As most REALTORS® are aware, the Firstā€Time Homebuyers Tax Credit (“ax Credit” expires on May 1, 2010. However, there is an exception for any taxpayer who enters into a written binding contract on or before April 30, 2010 to close on the purchase of a principal residence before July 1, 2010. Two questions have been raised a number of times by REALTORS® with respect to this exception. First, what constitutes a “inding contract”under the terms of the exception? Second, if the terms of a binding contract entered into on or before April 30, 2010 are amended after that date, does the buyer still qualify for the Tax Credit? As a practical matter, the two questions are part and parcel of the same analysis. There is no case law or other documentary analysis of what constitutes a “inding contract”as that term is used in connection with the Tax Credit. However, the phrase was used in a similar provision of the Tax Reform Act of 1986 (the “RA”. In the TRA, a qualifying “ritten binding contract”was determined to be: (1) A contract that is enforceable under state law; AND (2) A contract that does not limit damages for breach of the contract to an amount less than 5% of the contract price; AND (3) A contract in which any contingencies are beyond the reasonable control of the taxpayer. Obviously, the intent was to prevent taxpayers from hastily concocting incomplete “ontracts”before the specified deadline and then negotiating or renegotiating the actual terms and details of the transaction after the deadline.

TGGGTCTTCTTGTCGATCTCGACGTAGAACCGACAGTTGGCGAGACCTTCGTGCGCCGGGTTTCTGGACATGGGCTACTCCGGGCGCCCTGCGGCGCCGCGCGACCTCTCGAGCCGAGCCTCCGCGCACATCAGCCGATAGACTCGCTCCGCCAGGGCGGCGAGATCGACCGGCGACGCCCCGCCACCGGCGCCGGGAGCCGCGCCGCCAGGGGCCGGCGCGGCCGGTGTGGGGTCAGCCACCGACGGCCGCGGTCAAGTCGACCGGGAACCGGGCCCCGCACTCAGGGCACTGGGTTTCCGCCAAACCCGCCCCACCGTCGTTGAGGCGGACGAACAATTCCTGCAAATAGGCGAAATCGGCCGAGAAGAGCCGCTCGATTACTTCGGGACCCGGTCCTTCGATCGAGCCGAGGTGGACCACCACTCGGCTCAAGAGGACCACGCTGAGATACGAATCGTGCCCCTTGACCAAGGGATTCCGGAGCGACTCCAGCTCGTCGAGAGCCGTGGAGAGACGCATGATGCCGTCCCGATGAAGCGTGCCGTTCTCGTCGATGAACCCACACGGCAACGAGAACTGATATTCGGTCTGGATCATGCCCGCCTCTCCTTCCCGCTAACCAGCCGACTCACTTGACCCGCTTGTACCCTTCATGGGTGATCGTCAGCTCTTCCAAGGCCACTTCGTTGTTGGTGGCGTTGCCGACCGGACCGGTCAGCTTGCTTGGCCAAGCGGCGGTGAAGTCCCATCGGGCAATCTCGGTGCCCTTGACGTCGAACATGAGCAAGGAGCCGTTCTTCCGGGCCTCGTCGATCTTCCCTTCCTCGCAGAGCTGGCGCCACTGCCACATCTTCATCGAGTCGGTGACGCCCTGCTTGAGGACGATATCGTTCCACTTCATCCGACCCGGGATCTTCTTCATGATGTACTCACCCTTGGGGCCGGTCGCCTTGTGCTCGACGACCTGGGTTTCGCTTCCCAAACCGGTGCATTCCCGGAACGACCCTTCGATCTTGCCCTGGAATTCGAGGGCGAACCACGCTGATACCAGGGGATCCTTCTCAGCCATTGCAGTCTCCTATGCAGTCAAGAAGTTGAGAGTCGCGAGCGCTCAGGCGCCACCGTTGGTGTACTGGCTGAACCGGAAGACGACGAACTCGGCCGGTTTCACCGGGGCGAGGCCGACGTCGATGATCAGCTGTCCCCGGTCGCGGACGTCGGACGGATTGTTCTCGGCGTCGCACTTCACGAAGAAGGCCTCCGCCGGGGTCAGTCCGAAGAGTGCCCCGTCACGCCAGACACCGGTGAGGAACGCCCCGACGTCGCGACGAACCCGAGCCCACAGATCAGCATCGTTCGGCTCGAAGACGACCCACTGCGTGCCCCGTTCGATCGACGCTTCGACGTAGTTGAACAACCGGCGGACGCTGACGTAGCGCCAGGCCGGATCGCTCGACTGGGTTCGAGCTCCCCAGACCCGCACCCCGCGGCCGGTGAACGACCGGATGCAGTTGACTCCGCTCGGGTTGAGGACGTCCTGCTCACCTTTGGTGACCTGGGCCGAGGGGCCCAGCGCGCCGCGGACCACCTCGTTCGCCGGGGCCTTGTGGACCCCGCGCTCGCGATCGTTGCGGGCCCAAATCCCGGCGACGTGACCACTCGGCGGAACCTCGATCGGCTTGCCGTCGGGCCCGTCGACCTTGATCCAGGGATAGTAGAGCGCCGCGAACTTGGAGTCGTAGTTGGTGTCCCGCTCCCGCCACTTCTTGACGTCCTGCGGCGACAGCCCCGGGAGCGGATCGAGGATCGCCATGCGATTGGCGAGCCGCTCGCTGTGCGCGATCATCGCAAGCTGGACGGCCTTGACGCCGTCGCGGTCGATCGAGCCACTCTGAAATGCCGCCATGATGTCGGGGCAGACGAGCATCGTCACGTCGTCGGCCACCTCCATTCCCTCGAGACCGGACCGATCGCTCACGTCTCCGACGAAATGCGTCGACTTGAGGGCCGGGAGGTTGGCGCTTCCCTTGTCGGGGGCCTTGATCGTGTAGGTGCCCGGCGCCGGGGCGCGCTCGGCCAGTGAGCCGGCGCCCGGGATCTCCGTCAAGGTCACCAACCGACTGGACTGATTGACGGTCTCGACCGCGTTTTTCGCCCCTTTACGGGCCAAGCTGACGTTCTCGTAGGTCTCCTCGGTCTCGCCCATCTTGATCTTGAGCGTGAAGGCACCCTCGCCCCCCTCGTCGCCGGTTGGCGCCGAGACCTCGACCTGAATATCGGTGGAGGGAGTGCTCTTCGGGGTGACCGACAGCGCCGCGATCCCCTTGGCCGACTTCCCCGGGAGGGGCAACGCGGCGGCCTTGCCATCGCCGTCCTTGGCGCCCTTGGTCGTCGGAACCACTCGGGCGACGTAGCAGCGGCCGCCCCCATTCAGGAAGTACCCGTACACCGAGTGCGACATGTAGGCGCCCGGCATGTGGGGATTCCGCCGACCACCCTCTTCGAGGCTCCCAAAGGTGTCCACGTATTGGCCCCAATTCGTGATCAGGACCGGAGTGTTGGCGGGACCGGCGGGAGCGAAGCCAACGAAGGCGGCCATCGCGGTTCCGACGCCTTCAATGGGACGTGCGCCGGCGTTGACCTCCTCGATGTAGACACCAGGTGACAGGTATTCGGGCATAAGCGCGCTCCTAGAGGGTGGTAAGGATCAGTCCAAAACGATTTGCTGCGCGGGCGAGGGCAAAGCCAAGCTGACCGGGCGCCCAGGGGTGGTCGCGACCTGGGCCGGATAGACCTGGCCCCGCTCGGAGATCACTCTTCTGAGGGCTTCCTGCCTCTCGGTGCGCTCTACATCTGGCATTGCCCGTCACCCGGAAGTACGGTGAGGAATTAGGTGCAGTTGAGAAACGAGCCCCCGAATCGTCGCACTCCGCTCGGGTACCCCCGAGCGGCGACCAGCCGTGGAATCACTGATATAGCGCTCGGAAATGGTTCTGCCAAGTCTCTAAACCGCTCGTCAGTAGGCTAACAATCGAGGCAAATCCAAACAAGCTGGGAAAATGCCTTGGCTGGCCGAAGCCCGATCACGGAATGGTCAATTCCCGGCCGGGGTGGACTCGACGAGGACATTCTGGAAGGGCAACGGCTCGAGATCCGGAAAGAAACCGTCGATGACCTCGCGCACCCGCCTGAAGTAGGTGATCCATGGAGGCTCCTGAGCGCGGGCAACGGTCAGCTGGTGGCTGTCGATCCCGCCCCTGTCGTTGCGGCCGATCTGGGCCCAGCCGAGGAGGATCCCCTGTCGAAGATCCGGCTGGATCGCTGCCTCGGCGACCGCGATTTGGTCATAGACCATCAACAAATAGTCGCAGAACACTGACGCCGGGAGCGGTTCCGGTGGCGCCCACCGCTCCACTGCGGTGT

Assuming the Internal Revenue Service would apply the same test for a written “binding contract” for purposes of the Tax Credit as it did under the TRA, then there are at least two (2) areas of risk which REALTORS® should be aware of in preparing purchase agreements which are intended to qualify for the Tax Credit. First, most inspection clauses in purchase agreement forms used throughout the State simply permit the buyers to accept or reject the results of an inspection within their sole discretion. It certainly could be argued that such an inspection contingency is not beyond the reasonable control of the buyer/taxpayer but, instead, is under the total control of the taxpayer/buyer. There would appear to be two alternative solutions to this problem. First, the buyer could complete and/or waive any inspection contingencies on or before April 30, 2010. Second, the inspection contingency could be amended to establish conditions by which the buyer would be permitted to terminate the transaction based upon inspection results, for example, the buyer could only terminate the contract if the inspection uncovers defects or damage in excess of $10,000. While normally we do not recommend the use of such a provision as it leads to all types of controversy as to the existence and extent of a defect, the benefit of the Tax Credit to the buyer may outweigh this concern. Second, many forms of purchase agreements throughout the State call for a buyer to make an earnest money deposit (“EMD”) upon the making of the offer or upon seller’s acceptance of the offer. If the provision in the purchase agreement provides that upon the buyer’s default, the seller’s sole remedy is to keep the EMD and the EMD is less than five (5%) percent of the purchase price, then the purchase agreement may not constitute a written “binding contract” for purposes of the Tax Credit. On the other hand, if